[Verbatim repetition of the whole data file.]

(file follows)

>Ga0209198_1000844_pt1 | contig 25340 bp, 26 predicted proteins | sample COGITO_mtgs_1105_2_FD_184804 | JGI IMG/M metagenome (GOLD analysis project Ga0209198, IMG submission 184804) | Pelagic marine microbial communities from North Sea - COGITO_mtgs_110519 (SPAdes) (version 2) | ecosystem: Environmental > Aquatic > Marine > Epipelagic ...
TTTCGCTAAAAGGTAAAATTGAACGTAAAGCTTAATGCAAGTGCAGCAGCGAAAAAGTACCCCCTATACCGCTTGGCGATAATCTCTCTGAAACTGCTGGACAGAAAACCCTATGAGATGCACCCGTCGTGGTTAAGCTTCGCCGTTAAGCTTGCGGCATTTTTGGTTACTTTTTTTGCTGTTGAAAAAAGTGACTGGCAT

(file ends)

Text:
>Ga0209198_1000844_pt1 | contig 25340 bp, 26 predicted proteins | sample COGITO_mtgs_1105_2_FD_184804 | JGI IMG/M metagenome (GOLD analysis project Ga0209198, IMG submission 184804) | Pelagic marine microbial communities from North Sea - COGITO_mtgs_110519 (SPAdes) (version 2) | ecosystem: Environmental > Aquatic > Marine > Epipelagic ...
TTTCGCTAAAAGGTAAAATTGAACGTAAAGCTTAATGCAAGTGCAGCAGCGAAAAAGTACCCCCTATACCGCTTGGCGATAATCTCTCTGAAACTGCTGGACAGAAAACCCTATGAGATGCACCCGTCGTGGTTAAGCTTCGCCGTTAAGCTTGCGGCATTTTTGGTTACTTTTTTTGCTGTTGAAAAAAGTGACTGGCAT